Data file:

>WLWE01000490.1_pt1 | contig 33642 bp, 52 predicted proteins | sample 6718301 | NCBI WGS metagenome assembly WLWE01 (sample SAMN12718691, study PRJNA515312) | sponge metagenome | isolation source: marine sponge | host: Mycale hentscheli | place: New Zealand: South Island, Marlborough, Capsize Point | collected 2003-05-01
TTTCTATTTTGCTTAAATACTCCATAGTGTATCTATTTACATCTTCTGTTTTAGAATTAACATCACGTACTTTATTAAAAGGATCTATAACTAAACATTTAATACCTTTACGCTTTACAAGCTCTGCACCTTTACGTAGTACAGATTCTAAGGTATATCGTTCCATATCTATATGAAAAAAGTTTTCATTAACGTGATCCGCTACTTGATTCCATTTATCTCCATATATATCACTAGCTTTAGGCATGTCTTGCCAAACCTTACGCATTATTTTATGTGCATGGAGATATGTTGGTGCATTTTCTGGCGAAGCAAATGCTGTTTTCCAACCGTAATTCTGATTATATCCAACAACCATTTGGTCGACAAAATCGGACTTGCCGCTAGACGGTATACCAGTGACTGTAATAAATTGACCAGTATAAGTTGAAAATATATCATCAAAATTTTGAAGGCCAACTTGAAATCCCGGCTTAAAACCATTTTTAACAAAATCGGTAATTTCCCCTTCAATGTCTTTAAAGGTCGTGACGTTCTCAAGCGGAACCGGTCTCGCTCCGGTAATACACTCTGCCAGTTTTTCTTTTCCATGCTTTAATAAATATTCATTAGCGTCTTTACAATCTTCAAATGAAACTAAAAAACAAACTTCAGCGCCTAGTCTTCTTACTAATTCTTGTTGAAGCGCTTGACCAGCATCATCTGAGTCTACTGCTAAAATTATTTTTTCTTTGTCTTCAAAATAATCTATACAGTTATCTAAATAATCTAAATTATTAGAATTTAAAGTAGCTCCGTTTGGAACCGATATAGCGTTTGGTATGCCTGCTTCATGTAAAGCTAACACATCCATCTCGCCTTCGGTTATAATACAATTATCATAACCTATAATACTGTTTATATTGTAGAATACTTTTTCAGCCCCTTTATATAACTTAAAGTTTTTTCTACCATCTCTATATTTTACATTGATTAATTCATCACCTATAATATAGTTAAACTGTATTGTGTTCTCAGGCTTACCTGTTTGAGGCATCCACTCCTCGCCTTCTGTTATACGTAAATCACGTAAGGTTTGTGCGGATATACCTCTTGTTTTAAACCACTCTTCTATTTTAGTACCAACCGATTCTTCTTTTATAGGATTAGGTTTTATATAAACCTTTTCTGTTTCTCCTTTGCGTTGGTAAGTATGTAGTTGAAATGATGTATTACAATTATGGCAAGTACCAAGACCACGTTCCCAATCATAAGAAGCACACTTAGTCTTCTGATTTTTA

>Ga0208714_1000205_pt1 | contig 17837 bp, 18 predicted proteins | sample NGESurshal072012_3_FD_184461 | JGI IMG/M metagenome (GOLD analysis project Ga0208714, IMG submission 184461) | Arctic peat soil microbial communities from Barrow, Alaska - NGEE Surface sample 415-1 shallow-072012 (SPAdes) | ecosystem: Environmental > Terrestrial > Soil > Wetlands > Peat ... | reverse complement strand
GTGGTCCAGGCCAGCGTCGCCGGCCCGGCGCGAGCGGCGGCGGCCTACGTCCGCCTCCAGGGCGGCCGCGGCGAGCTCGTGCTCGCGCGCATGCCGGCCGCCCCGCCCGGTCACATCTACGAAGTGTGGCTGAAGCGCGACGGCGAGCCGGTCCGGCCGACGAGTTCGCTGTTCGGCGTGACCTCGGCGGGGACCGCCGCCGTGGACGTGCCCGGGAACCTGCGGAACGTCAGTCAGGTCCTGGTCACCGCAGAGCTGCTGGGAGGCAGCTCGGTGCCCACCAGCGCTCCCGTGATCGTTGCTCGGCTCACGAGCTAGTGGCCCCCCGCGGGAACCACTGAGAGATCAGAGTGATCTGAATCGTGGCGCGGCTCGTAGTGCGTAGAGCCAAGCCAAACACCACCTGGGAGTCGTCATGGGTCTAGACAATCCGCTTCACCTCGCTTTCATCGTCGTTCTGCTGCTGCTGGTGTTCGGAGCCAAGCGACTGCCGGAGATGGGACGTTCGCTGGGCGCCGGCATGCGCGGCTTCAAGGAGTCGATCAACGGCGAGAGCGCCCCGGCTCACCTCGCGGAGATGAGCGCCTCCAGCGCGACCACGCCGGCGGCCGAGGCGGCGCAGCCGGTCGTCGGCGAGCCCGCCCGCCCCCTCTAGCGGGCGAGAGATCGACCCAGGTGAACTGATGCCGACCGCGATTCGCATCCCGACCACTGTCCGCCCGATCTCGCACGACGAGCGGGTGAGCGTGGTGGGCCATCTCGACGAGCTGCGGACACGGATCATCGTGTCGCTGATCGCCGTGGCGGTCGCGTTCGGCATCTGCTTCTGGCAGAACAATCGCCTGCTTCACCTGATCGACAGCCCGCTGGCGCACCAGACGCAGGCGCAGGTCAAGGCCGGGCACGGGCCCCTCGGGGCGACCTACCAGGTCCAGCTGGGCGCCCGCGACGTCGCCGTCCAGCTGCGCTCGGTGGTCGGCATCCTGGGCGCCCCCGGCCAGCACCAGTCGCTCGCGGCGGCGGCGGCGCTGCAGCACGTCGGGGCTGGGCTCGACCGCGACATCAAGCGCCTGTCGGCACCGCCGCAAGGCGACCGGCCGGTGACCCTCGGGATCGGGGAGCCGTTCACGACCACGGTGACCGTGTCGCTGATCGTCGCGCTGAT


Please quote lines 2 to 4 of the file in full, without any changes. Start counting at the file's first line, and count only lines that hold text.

TTTCTATTTTGCTTAAATACTCCATAGTGTATCTATTTACATCTTCTGTTTTAGAATTAACATCACGTACTTTATTAAAAGGATCTATAACTAAACATTTAATACCTTTACGCTTTACAAGCTCTGCACCTTTACGTAGTACAGATTCTAAGGTATATCGTTCCATATCTATATGAAAAAAGTTTTCATTAACGTGATCCGCTACTTGATTCCATTTATCTCCATATATATCACTAGCTTTAGGCATGTCTTGCCAAACCTTACGCATTATTTTATGTGCATGGAGATATGTTGGTGCATTTTCTGGCGAAGCAAATGCTGTTTTCCAACCGTAATTCTGATTATATCCAACAACCATTTGGTCGACAAAATCGGACTTGCCGCTAGACGGTATACCAGTGACTGTAATAAATTGACCAGTATAAGTTGAAAATATATCATCAAAATTTTGAAGGCCAACTTGAAATCCCGGCTTAAAACCATTTTTAACAAAATCGGTAATTTCCCCTTCAATGTCTTTAAAGGTCGTGACGTTCTCAAGCGGAACCGGTCTCGCTCCGGTAATACACTCTGCCAGTTTTTCTTTTCCATGCTTTAATAAATATTCATTAGCGTCTTTACAATCTTCAAATGAAACTAAAAAACAAACTTCAGCGCCTAGTCTTCTTACTAATTCTTGTTGAAGCGCTTGACCAGCATCATCTGAGTCTACTGCTAAAATTATTTTTTCTTTGTCTTCAAAATAATCTATACAGTTATCTAAATAATCTAAATTATTAGAATTTAAAGTAGCTCCGTTTGGAACCGATATAGCGTTTGGTATGCCTGCTTCATGTAAAGCTAACACATCCATCTCGCCTTCGGTTATAATACAATTATCATAACCTATAATACTGTTTATATTGTAGAATACTTTTTCAGCCCCTTTATATAACTTAAAGTTTTTTCTACCATCTCTATATTTTACATTGATTAATTCATCACCTATAATATAGTTAAACTGTATTGTGTTCTCAGGCTTACCTGTTTGAGGCATCCACTCCTCGCCTTCTGTTATACGTAAATCACGTAAGGTTTGTGCGGATATACCTCTTGTTTTAAACCACTCTTCTATTTTAGTACCAACCGATTCTTCTTTTATAGGATTAGGTTTTATATAAACCTTTTCTGTTTCTCCTTTGCGTTGGTAAGTATGTAGTTGAAATGATGTATTACAATTATGGCAAGTACCAAGACCACGTTCCCAATCATAAGAAGCACACTTAGTCTTCTGATTTTTA

>Ga0208714_1000205_pt1 | contig 17837 bp, 18 predicted proteins | sample NGESurshal072012_3_FD_184461 | JGI IMG/M metagenome (GOLD analysis project Ga0208714, IMG submission 184461) | Arctic peat soil microbial communities from Barrow, Alaska - NGEE Surface sample 415-1 shallow-072012 (SPAdes) | ecosystem: Environmental > Terrestrial > Soil > Wetlands > Peat ... | reverse complement strand
GTGGTCCAGGCCAGCGTCGCCGGCCCGGCGCGAGCGGCGGCGGCCTACGTCCGCCTCCAGGGCGGCCGCGGCGAGCTCGTGCTCGCGCGCATGCCGGCCGCCCCGCCCGGTCACATCTACGAAGTGTGGCTGAAGCGCGACGGCGAGCCGGTCCGGCCGACGAGTTCGCTGTTCGGCGTGACCTCGGCGGGGACCGCCGCCGTGGACGTGCCCGGGAACCTGCGGAACGTCAGTCAGGTCCTGGTCACCGCAGAGCTGCTGGGAGGCAGCTCGGTGCCCACCAGCGCTCCCGTGATCGTTGCTCGGCTCACGAGCTAGTGGCCCCCCGCGGGAACCACTGAGAGATCAGAGTGATCTGAATCGTGGCGCGGCTCGTAGTGCGTAGAGCCAAGCCAAACACCACCTGGGAGTCGTCATGGGTCTAGACAATCCGCTTCACCTCGCTTTCATCGTCGTTCTGCTGCTGCTGGTGTTCGGAGCCAAGCGACTGCCGGAGATGGGACGTTCGCTGGGCGCCGGCATGCGCGGCTTCAAGGAGTCGATCAACGGCGAGAGCGCCCCGGCTCACCTCGCGGAGATGAGCGCCTCCAGCGCGACCACGCCGGCGGCCGAGGCGGCGCAGCCGGTCGTCGGCGAGCCCGCCCGCCCCCTCTAGCGGGCGAGAGATCGACCCAGGTGAACTGATGCCGACCGCGATTCGCATCCCGACCACTGTCCGCCCGATCTCGCACGACGAGCGGGTGAGCGTGGTGGGCCATCTCGACGAGCTGCGGACACGGATCATCGTGTCGCTGATCGCCGTGGCGGTCGCGTTCGGCATCTGCTTCTGGCAGAACAATCGCCTGCTTCACCTGATCGACAGCCCGCTGGCGCACCAGACGCAGGCGCAGGTCAAGGCCGGGCACGGGCCCCTCGGGGCGACCTACCAGGTCCAGCTGGGCGCCCGCGACGTCGCCGTCCAGCTGCGCTCGGTGGTCGGCATCCTGGGCGCCCCCGGCCAGCACCAGTCGCTCGCGGCGGCGGCGGCGCTGCAGCACGTCGGGGCTGGGCTCGACCGCGACATCAAGCGCCTGTCGGCACCGCCGCAAGGCGACCGGCCGGTGACCCTCGGGATCGGGGAGCCGTTCACGACCACGGTGACCGTGTCGCTGATCGTCGCGCTGAT